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How are genetically modified stem cells to the brain possible? Where have they been tried?
Question Date: 2017-03-24
Answer 1:

If we wanted to add genetically modified cells to a person's (or mouse) brain we would take skin cells (fibroblasts) from the person and turn those cells into pluripotent stem cells, aka Induced Pluripotent Stem Cells (IPS cells). IPS cells have the potential to turn into any cell type, including neurons, and because they are your own cells then they would not cause an immune reaction and potential rejection. The IPS cells would be grown in a dish and the genetic modification would be performed using the CRISPR/Cas9 genome editing system. If we wanted the modified IPS cells to turn into neurons we would push them to go from stem cells to neurons for a few days in the dish. After a few days the cells would start to look like neurons and then those neuron-like cells would be put in a needle to inject it into the area of the brain that we want the new cells to be located.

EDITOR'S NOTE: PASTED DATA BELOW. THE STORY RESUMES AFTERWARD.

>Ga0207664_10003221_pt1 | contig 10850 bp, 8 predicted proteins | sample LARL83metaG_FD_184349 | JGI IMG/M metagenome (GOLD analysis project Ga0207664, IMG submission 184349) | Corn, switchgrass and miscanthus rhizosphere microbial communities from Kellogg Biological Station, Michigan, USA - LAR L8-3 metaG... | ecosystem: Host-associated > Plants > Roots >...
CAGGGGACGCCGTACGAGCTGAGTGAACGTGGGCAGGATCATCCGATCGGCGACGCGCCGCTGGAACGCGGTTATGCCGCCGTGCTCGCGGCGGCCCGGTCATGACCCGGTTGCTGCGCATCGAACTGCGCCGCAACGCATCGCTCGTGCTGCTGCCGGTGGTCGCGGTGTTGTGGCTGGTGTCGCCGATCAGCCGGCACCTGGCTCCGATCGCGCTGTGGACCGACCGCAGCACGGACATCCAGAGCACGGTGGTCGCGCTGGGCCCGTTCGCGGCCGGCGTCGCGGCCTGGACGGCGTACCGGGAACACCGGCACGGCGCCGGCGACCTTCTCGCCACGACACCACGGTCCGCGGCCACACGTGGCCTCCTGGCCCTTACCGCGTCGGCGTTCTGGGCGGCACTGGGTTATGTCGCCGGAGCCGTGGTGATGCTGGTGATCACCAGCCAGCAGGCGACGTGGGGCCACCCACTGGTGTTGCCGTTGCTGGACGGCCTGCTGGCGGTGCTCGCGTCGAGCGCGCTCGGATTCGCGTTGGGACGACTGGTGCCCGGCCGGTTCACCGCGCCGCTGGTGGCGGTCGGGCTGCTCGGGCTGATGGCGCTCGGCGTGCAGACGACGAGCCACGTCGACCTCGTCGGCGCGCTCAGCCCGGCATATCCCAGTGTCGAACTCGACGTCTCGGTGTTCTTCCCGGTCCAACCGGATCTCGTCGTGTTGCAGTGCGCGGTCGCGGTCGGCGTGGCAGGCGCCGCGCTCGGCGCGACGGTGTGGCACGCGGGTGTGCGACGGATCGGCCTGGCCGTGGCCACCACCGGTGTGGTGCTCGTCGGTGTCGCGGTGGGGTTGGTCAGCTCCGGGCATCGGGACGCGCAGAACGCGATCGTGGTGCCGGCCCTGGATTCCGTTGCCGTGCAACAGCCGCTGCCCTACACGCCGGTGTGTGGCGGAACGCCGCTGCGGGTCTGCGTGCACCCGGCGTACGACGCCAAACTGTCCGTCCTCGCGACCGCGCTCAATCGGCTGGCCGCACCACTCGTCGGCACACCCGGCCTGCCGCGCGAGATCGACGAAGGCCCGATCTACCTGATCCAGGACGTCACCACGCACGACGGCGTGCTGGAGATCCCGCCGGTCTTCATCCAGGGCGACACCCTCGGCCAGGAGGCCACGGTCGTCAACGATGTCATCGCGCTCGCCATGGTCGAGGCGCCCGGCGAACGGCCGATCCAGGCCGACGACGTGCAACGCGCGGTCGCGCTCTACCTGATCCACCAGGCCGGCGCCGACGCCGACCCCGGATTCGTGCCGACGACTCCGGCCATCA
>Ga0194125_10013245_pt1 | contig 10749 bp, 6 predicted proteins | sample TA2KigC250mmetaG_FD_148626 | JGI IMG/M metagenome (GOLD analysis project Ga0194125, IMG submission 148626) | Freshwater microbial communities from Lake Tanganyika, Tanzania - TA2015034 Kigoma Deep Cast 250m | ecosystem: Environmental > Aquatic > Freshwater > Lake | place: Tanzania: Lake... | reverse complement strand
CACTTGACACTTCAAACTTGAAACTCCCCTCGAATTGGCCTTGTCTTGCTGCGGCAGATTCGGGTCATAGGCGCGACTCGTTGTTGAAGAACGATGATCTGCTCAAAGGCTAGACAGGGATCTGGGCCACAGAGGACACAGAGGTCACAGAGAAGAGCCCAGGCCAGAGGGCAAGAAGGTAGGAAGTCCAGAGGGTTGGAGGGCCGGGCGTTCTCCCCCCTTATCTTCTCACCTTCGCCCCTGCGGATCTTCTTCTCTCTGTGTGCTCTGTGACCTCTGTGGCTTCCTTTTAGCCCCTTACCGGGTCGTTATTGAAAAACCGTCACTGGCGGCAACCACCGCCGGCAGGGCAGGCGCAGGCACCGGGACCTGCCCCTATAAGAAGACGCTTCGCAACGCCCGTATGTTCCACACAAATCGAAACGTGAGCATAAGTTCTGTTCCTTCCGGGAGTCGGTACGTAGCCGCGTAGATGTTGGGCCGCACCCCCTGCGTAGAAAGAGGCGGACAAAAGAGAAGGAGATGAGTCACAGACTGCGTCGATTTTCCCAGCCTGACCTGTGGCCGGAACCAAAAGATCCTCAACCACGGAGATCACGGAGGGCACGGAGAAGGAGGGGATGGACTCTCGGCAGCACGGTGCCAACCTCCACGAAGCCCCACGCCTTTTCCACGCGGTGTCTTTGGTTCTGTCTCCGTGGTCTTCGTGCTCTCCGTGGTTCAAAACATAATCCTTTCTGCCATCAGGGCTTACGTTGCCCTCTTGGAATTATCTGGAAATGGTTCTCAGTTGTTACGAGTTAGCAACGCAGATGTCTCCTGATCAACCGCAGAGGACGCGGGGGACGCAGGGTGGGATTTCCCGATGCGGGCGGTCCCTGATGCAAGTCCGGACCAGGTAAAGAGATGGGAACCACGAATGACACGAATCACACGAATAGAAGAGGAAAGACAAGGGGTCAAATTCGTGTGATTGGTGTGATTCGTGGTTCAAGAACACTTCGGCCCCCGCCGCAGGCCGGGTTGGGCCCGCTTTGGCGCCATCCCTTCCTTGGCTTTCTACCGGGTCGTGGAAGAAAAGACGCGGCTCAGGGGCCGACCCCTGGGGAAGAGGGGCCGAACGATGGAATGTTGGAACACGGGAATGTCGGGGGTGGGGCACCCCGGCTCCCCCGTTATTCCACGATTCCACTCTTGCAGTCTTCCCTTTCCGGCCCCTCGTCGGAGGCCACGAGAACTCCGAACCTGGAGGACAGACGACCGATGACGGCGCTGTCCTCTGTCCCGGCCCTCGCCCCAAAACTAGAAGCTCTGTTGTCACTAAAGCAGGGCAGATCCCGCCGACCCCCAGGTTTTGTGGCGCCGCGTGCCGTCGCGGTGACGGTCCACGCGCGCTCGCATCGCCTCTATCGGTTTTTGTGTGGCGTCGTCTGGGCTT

This type of experiment has been performed with mice and it has been shown that human IPS neurons can grow and become a part of the mouse brain!

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